Stories of Fire: Integrative Informal STEM Learning through Participatory Narratives

August 1st, 2020 - July 31st, 2022 | PROJECT

As part of its overall strategy to enhance learning in informal environments, the Advancing Informal STEM Learning (AISL) program seeks to advance new approaches to, and evidence-based understanding of, the design and development of STEM learning in informal environments. This includes providing multiple pathways for broadening access to and engagement in STEM learning experiences, advancing innovative research on and assessment of STEM learning in informal environments, and developing understandings of deeper learning by participants. The goal of this pilot and feasibility study is to increase participation in informal STEM learning in rural Idaho through Stories of Fire, a program based on personal narratives of wildland fire. Idaho is a rural state, with an average population of just 19 people per square mile, the fourth lowest population density in the United States. The state is experiencing increasingly severe wildfire, and effective responses to such environmental change require a better understanding of the underlying science. Contextualizing science learning, making connections between everyday lives and a sense of place can engage learners and bring about a better understanding of wildfire. This project will bring together a science communicator, a narratologist, a fire ecologist, and a specialist on emotions and public lands. They will work collaboratively with informal educators based in rural areas of Idaho underrepresented in STEM fields. Rural areas are rich in knowledge based on years of cumulative observations, cultural beliefs, and practices shared through community networks. This project builds on these rural assets while addressing the challenges rural populations face. The project addresses broadening participation in STEM through narrative practices that encourage more diverse ways of knowing, being, and representing science.

This research study will explore: 1) what mechanisms of narrative (storytelling) most effectively integrate individuals? personal experiences and accurate STEM content in fire science communication, and 2) what audience-centered approaches best facilitate narrative approaches to informal STEM learning. This project engages four levels of participants over four phases of research and programming: 1) The research team will interview and analyze the narratives of 40 Frontliners (e.g., wildland firefighters and evacuees) from the inland Northwest region with first-hand experience with wildfire. 2) They will conduct a narrative workshop to train 20 informal STEM Educators from across the state on audience-centered approaches that facilitate participant storytelling about fire. 3) Educators will pilot their own narrative-based informal science learning programs with program participants in their rural home communities across the state, 4) A professional podcaster will create two podcasts modeled on our research findings for public audiences reached through media.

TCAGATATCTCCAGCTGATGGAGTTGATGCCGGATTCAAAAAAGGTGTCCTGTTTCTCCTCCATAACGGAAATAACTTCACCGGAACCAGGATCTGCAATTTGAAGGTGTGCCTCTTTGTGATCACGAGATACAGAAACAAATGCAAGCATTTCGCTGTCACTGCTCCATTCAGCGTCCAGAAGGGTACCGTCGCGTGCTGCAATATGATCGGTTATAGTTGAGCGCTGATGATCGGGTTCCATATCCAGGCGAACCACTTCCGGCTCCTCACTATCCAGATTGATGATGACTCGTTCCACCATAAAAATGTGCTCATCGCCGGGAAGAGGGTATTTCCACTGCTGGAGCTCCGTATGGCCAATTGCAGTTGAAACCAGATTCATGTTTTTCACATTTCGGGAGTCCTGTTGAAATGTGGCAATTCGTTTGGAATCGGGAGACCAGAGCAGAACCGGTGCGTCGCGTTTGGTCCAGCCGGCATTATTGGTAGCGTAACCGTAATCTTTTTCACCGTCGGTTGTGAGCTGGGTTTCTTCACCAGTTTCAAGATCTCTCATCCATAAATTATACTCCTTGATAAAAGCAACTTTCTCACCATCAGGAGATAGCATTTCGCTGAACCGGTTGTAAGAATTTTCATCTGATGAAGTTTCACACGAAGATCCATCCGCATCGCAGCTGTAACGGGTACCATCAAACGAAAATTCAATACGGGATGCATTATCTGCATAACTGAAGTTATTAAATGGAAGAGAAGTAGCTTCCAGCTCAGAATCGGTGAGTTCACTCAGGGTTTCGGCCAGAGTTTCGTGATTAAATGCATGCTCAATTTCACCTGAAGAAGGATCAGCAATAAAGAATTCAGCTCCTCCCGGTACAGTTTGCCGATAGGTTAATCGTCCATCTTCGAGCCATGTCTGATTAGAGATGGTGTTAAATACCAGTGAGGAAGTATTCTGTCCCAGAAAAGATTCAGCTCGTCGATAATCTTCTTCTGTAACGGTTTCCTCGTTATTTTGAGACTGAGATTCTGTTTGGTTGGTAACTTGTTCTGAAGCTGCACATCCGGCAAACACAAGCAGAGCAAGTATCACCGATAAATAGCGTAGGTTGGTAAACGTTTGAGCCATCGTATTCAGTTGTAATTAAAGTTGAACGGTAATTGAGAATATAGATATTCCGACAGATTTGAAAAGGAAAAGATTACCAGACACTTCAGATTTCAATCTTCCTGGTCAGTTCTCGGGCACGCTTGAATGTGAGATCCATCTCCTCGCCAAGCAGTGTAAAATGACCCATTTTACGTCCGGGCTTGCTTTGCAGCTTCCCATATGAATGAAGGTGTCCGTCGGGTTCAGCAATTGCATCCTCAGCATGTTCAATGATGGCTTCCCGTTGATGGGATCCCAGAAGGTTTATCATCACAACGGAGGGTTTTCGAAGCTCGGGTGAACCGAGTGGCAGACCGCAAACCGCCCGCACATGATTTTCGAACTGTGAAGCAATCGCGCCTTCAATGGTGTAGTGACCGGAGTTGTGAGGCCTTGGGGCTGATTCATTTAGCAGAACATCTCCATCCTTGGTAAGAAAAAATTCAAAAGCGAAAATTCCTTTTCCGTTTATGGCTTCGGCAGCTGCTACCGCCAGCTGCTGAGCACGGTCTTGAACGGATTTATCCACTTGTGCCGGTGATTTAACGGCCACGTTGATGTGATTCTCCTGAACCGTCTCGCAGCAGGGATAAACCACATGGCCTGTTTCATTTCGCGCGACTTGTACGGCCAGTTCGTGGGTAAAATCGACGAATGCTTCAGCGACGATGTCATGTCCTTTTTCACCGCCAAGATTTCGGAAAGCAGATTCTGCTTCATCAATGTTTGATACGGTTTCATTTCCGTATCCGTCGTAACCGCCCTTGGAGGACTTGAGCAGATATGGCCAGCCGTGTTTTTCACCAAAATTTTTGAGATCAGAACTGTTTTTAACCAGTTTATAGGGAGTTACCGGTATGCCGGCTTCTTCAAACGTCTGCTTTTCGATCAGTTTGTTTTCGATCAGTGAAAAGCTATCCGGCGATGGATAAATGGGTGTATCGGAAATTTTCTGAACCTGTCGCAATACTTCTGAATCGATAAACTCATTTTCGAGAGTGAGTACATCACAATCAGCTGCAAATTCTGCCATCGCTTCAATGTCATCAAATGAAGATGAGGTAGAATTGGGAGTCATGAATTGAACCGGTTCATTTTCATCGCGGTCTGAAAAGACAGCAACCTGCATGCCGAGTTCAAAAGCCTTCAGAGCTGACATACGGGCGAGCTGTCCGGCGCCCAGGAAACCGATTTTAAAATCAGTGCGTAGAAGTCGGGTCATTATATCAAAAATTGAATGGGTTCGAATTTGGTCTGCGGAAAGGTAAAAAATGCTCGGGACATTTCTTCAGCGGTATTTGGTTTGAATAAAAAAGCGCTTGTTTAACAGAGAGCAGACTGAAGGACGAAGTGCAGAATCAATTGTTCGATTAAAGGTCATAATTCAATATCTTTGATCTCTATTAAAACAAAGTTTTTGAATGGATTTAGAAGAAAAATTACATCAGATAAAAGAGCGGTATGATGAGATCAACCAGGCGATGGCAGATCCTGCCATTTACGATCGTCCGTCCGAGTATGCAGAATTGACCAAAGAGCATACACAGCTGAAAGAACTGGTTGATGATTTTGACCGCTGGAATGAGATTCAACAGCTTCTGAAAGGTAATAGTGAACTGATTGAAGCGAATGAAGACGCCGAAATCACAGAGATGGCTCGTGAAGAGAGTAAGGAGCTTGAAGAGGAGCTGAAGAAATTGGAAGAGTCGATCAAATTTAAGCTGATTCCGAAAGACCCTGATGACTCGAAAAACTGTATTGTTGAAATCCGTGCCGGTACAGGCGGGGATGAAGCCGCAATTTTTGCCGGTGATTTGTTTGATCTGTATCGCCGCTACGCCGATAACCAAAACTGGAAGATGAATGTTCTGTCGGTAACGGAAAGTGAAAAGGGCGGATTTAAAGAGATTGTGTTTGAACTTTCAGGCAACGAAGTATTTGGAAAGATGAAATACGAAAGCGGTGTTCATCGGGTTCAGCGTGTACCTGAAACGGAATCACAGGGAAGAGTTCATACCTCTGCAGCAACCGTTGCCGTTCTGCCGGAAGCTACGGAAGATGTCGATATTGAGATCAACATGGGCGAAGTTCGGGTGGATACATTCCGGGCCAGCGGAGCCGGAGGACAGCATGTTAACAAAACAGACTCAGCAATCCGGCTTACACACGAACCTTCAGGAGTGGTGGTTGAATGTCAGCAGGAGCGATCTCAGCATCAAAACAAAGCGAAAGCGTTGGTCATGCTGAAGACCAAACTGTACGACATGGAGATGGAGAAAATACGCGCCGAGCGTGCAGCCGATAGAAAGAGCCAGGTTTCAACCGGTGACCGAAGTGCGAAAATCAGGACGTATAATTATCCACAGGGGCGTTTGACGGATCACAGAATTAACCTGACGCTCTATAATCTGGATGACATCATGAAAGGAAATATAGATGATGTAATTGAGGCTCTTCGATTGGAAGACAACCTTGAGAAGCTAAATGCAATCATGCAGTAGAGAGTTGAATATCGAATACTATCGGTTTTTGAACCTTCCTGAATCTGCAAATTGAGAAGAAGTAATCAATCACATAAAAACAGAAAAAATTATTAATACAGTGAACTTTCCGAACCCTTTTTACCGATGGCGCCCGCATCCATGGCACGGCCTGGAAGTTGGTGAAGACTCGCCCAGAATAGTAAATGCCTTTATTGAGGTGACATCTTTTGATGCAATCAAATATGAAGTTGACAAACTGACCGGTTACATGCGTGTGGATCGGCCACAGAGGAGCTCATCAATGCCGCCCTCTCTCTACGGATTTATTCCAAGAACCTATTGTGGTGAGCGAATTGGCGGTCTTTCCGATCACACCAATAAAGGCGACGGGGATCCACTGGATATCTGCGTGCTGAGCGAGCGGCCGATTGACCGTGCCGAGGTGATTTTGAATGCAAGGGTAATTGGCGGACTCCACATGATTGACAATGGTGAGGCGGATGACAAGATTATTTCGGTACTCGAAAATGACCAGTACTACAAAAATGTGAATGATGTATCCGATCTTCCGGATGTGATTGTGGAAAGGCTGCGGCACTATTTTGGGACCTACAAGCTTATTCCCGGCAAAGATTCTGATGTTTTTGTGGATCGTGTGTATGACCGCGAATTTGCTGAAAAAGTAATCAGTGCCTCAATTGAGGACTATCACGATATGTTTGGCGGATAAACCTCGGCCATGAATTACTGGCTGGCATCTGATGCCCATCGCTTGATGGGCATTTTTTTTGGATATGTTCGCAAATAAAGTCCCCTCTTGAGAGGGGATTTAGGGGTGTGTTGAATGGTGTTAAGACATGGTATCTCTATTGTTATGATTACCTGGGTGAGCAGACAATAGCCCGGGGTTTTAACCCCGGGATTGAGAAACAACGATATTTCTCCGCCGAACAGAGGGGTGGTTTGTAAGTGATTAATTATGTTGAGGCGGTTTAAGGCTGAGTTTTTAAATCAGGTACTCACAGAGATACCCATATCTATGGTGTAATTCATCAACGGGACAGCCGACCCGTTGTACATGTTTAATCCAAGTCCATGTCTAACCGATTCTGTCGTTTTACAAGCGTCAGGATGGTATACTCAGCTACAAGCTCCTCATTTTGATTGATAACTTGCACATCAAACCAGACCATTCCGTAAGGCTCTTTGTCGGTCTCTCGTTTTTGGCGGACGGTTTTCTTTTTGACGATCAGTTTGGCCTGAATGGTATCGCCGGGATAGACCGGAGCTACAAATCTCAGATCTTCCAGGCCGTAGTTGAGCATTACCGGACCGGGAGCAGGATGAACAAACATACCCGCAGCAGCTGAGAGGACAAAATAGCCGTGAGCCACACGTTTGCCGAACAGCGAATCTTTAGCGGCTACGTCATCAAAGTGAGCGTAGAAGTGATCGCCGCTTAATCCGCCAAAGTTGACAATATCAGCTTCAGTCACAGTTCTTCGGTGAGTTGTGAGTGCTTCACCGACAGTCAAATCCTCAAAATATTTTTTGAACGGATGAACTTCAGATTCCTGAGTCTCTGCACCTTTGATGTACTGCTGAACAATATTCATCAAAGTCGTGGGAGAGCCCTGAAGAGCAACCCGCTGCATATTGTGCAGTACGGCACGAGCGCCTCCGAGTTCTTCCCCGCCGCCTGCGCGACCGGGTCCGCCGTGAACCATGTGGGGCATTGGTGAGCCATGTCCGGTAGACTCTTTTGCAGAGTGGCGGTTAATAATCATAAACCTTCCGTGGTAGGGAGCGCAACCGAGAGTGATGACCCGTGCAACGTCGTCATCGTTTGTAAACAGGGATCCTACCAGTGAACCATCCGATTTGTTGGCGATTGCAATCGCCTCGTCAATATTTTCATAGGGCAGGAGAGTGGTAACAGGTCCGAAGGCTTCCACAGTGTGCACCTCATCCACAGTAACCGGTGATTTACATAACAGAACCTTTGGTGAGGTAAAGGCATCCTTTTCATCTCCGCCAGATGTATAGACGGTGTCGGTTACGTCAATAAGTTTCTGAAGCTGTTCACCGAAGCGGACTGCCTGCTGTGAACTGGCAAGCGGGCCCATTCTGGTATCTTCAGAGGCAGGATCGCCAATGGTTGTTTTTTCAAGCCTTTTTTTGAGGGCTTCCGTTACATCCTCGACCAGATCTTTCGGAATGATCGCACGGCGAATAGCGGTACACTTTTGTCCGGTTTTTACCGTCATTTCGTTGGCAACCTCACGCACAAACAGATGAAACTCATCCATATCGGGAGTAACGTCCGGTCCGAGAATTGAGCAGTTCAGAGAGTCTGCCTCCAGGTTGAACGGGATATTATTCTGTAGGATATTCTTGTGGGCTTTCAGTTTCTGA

This Pilots and Feasibility Studies award reflects NSF's statutory mission and has been deemed worthy of support through evaluation using the Foundation's intellectual merit and broader impacts review criteria.

Project Website(s)

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Team Members

Teresa Cohn, Principal Investigator, University of Idaho
Leda Kobziar, Co-Principal Investigator
Jennifer Ladino, Co-Principal Investigator
Erin James, Co-Principal Investigator

Funders

Funding Source: NSF
Funding Program: Advancing Informal STEM Learning (AISL)
Award Number: 2006101
Funding Amount: $299,911

Tags

Access and Inclusion: Rural
Audience: General Public | Learning Researchers | Museum | ISE Professionals | Scientists
Discipline: Ecology | forestry | agriculture | Education and learning science
Resource Type: Project Descriptions
Environment Type: Broadcast Media | Community Outreach Programs | Media and Technology | Public Programs | Websites | Mobile Apps | Online Media

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This material is supported by National Science Foundation award DRL-2229061, with previous support under DRL-1612739, DRL-1842633, DRL-1212803, and DRL-0638981. Any opinions, findings, conclusions, or recommendations contained within InformalScience.org are those of the authors and do not necessarily reflect the views of NSF.

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